John, in the book of 1 John, says this of believers: “But you have an anointing from the Holy One, and you know all things.” (1 John 2:20, emphasis mine). And finally, a few verses later, he writes, “But the anointing which you have received from Him abides in you, and you do not need that anyone teach you; but as the same anointing teaches you concerning all things, and is true, and is not a lie, and just as it has taught you, you will abide in Him.” (1 John 2:27, emphasis mine). This is what the N.T. says about believers and the anointing; that you’ve got it.
What has happened in our Christian culture through books, teachings, preachers, and so forth is that the words “anointed” or “anointing” are used interchangeably or in place of the words “gift”, “talent”, or “power.” They can describe an amazing ministry or meeting we attended, or explain why we don’t like a certain ministry (because it is not anointed). But by saying someone is anointed because they play guitar really well implies that their talent is the sign of being anointed. This creates a culture of exclusion and performance. It implies that the person on the worship team carries a special anointing, while the person in the seats is a second class Christian.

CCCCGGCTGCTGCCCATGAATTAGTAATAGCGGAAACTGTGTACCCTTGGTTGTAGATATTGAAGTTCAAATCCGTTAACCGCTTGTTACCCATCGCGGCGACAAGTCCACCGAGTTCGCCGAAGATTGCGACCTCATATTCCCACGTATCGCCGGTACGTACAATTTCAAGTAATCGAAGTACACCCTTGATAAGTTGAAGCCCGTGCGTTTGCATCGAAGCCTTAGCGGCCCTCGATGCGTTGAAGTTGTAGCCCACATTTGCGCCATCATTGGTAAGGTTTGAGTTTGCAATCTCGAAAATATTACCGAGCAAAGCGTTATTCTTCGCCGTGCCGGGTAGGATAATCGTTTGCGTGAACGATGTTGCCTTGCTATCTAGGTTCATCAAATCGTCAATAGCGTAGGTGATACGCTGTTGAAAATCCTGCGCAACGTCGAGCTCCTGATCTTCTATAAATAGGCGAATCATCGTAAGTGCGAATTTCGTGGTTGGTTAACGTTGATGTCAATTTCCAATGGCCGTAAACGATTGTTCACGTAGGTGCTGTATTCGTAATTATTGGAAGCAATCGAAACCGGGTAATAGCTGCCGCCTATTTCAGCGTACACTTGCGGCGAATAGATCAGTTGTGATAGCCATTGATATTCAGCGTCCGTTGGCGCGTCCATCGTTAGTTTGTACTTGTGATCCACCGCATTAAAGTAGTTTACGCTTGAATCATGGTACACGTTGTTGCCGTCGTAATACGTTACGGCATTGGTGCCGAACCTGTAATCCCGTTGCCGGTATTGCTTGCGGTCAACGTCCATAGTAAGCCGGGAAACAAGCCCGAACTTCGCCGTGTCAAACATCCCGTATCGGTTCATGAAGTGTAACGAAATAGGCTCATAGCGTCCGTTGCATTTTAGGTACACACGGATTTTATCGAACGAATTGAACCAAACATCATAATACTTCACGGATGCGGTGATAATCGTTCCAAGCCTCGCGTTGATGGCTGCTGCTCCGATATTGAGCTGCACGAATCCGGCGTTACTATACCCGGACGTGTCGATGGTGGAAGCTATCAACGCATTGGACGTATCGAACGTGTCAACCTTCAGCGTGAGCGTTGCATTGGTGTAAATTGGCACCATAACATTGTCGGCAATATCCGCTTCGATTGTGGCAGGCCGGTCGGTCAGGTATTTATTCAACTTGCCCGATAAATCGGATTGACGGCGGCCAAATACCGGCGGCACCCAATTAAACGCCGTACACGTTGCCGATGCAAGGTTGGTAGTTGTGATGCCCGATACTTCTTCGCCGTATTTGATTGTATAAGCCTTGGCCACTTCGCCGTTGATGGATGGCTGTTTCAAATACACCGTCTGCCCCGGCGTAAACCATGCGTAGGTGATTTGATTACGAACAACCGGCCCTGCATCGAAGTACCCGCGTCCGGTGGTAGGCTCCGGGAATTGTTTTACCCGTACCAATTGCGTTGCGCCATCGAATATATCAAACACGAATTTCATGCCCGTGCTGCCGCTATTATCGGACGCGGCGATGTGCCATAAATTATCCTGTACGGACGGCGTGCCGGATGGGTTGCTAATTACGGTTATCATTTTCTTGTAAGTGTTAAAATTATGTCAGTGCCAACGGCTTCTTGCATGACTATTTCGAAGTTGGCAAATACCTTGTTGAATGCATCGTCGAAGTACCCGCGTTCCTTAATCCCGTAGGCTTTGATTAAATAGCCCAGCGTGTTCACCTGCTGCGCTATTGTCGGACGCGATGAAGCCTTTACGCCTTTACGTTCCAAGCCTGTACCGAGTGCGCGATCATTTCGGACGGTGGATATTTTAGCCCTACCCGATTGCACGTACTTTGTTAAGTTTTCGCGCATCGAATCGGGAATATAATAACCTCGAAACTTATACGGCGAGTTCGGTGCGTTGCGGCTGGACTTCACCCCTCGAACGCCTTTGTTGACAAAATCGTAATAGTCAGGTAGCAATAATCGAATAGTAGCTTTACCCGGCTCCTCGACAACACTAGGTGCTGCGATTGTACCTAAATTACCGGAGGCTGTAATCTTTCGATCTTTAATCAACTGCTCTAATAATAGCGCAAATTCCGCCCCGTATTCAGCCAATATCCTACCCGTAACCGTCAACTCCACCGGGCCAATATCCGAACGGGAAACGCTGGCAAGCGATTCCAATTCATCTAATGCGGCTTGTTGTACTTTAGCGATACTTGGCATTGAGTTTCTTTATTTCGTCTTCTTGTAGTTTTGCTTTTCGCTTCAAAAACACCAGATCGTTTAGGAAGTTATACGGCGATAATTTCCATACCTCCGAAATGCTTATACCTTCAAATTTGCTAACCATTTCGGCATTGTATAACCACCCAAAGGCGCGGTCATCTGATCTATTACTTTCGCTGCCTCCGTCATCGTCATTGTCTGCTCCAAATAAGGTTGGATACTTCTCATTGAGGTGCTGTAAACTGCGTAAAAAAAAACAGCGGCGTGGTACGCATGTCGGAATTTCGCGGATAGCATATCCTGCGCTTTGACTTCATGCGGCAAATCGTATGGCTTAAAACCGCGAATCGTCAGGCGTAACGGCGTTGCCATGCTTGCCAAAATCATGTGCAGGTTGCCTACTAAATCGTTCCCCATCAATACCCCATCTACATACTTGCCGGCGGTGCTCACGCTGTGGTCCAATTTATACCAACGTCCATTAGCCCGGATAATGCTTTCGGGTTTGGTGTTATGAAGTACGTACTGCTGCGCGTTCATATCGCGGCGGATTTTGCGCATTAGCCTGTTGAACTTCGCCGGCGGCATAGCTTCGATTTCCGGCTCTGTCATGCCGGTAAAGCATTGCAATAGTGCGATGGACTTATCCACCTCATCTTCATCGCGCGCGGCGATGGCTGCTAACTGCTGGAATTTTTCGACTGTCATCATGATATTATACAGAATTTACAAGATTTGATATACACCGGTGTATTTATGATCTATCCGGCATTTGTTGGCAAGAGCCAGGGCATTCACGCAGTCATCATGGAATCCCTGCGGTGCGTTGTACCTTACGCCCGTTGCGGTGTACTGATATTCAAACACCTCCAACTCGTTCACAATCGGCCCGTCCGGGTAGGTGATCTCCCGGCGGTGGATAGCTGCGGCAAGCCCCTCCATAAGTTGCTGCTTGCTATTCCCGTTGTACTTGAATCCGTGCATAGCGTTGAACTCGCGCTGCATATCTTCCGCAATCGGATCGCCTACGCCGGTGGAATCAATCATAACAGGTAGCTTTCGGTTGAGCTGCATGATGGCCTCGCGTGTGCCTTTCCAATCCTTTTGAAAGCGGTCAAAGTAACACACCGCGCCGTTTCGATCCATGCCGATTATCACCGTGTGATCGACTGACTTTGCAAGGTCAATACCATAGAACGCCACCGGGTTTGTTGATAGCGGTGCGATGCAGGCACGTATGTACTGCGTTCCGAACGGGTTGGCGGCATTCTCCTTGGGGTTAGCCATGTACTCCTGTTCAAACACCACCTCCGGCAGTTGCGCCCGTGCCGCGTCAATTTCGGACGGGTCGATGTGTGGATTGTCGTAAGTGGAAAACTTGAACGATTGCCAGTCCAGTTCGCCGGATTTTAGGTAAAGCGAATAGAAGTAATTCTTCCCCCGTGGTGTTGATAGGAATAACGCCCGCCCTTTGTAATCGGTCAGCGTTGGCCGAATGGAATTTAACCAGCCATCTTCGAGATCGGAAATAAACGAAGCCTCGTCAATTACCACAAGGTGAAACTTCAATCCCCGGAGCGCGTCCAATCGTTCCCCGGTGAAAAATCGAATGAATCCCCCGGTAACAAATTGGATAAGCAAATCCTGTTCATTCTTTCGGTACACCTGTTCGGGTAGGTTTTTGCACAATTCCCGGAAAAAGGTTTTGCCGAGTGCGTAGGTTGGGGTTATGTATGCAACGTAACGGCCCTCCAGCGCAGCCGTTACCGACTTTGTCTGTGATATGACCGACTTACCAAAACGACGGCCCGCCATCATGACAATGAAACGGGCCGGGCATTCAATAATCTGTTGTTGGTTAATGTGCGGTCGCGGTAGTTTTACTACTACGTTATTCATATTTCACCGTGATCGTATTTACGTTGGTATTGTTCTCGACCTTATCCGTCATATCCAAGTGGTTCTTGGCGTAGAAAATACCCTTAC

Many leaders claim to have a more powerful anointing than the people they are leading. They will charge money or sell teachings that unlock the keys to obtaining a better or more powerful anointing. On Christian television this anointing is sold, at a discount rate sometimes (which does help if you are strapped for cash but still want to be anointed). In a Christian bookstore near you there are pages full of this concept.
A popular line that many Christian leaders use is “touch not the Lord’s anointed.” This too is meant to draw a line between leaders and non-leaders. Scripture, however, refers to both leaders like King Saul and the entire nation of Israel as anointed (as well as all believers in the N.T.). Make no mistake, we should honor and value leaders. Many leaders have incredible insight and gifts that we can draw from. But the Bible has no grid for labeling some Christians as anointed and others as less anointed or as not anointed at all. The Christian businessman or stay-at-home mom is just as anointed as the local pastor or worship leader. The difference really comes down to how each individual Christian is using the anointing they possess in their lives.
Our language is important. It has the potential to build up or tear down, to empower or disempower. As a Christian you are anointed, period. It’s up to you to learn how to use this anointing in partnership with the gifts, talents, and callings that you have. God gives certain gifts to certain people, and certain people have greater measures of faith or gifts (Rom. 12:3-8). Learn from leaders that will help encourage and empower you. Like many pastors and leaders claim, the anointing truly does give us access to power and authority. But the next time you observe a gifted preacher, the power of God displayed through a fellow believer, or a talented musician, remember this: the very same anointing that is in them is in you too.